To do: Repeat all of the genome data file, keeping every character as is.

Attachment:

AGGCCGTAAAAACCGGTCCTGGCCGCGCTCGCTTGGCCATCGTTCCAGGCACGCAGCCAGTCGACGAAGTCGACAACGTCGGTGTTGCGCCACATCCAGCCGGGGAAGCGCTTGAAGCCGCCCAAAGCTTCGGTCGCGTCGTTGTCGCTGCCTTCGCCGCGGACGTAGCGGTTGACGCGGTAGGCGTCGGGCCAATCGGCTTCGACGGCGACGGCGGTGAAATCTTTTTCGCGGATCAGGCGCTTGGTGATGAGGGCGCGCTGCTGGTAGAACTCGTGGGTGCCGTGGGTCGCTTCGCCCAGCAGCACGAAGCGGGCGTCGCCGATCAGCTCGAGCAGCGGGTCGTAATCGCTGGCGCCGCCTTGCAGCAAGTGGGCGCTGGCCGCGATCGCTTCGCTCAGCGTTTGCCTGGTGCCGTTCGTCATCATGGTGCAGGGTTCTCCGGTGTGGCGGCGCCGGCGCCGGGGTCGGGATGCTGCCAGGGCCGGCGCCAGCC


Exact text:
AGGCCGTAAAAACCGGTCCTGGCCGCGCTCGCTTGGCCATCGTTCCAGGCACGCAGCCAGTCGACGAAGTCGACAACGTCGGTGTTGCGCCACATCCAGCCGGGGAAGCGCTTGAAGCCGCCCAAAGCTTCGGTCGCGTCGTTGTCGCTGCCTTCGCCGCGGACGTAGCGGTTGACGCGGTAGGCGTCGGGCCAATCGGCTTCGACGGCGACGGCGGTGAAATCTTTTTCGCGGATCAGGCGCTTGGTGATGAGGGCGCGCTGCTGGTAGAACTCGTGGGTGCCGTGGGTCGCTTCGCCCAGCAGCACGAAGCGGGCGTCGCCGATCAGCTCGAGCAGCGGGTCGTAATCGCTGGCGCCGCCTTGCAGCAAGTGGGCGCTGGCCGCGATCGCTTCGCTCAGCGTTTGCCTGGTGCCGTTCGTCATCATGGTGCAGGGTTCTCCGGTGTGGCGGCGCCGGCGCCGGGGTCGGGATGCTGCCAGGGCCGGCGCCAGCC